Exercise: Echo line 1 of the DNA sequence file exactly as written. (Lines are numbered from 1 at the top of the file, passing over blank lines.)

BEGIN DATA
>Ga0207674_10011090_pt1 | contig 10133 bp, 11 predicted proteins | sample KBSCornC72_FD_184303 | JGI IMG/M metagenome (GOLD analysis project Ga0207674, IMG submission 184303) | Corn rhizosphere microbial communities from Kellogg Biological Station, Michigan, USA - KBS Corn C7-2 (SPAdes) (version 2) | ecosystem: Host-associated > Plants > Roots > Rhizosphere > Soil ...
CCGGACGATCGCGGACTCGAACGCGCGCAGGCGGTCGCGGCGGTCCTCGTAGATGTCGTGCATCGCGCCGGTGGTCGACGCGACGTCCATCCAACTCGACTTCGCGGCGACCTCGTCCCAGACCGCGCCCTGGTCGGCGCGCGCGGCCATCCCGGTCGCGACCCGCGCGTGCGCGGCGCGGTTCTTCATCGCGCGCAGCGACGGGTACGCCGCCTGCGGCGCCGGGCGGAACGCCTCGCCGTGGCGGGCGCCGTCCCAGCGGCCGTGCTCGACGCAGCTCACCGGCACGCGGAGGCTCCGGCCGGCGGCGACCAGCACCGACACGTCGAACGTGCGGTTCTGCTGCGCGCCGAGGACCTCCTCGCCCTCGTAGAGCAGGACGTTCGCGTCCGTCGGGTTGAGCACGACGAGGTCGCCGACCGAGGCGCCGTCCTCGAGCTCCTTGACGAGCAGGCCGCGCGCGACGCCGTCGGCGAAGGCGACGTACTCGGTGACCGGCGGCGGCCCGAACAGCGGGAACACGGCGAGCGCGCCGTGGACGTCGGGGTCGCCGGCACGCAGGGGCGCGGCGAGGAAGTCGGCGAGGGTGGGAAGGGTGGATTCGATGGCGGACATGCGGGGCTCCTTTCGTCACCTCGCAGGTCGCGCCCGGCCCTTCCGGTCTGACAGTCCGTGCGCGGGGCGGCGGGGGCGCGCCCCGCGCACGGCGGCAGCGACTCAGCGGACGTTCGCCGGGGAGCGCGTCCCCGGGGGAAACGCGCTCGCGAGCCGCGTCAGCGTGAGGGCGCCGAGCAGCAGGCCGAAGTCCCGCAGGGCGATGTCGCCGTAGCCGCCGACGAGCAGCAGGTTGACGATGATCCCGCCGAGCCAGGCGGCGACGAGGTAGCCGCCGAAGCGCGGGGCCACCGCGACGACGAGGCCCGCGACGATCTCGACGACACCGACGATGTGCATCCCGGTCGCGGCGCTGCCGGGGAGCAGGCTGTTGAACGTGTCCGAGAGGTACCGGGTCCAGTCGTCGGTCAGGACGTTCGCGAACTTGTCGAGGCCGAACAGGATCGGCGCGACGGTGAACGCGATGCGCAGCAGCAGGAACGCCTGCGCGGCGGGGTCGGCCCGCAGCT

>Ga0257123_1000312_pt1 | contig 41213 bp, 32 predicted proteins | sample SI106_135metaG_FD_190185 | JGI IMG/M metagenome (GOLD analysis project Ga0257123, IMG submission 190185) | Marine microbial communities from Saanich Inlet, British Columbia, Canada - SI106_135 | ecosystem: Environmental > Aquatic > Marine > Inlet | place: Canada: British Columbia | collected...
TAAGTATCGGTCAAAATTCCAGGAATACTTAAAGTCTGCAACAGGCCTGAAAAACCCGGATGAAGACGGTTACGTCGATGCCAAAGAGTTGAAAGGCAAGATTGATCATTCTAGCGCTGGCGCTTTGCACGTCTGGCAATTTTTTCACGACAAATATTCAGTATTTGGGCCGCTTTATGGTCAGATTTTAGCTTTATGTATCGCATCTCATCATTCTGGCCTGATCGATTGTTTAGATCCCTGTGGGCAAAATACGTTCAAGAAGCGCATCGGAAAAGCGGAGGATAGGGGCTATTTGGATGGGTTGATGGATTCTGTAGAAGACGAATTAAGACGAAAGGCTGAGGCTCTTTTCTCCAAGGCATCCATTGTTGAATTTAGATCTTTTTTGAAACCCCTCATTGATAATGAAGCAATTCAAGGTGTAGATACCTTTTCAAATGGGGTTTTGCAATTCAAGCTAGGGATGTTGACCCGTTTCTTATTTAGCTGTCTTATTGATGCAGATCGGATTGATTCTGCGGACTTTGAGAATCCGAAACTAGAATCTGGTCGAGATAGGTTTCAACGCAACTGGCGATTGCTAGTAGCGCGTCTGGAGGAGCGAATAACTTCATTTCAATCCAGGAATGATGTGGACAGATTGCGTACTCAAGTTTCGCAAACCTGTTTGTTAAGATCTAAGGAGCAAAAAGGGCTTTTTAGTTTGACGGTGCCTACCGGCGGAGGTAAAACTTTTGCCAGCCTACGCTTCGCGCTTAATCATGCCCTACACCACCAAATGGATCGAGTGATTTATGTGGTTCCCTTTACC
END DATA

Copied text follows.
>Ga0207674_10011090_pt1 | contig 10133 bp, 11 predicted proteins | sample KBSCornC72_FD_184303 | JGI IMG/M metagenome (GOLD analysis project Ga0207674, IMG submission 184303) | Corn rhizosphere microbial communities from Kellogg Biological Station, Michigan, USA - KBS Corn C7-2 (SPAdes) (version 2) | ecosystem: Host-associated > Plants > Roots > Rhizosphere > Soil ...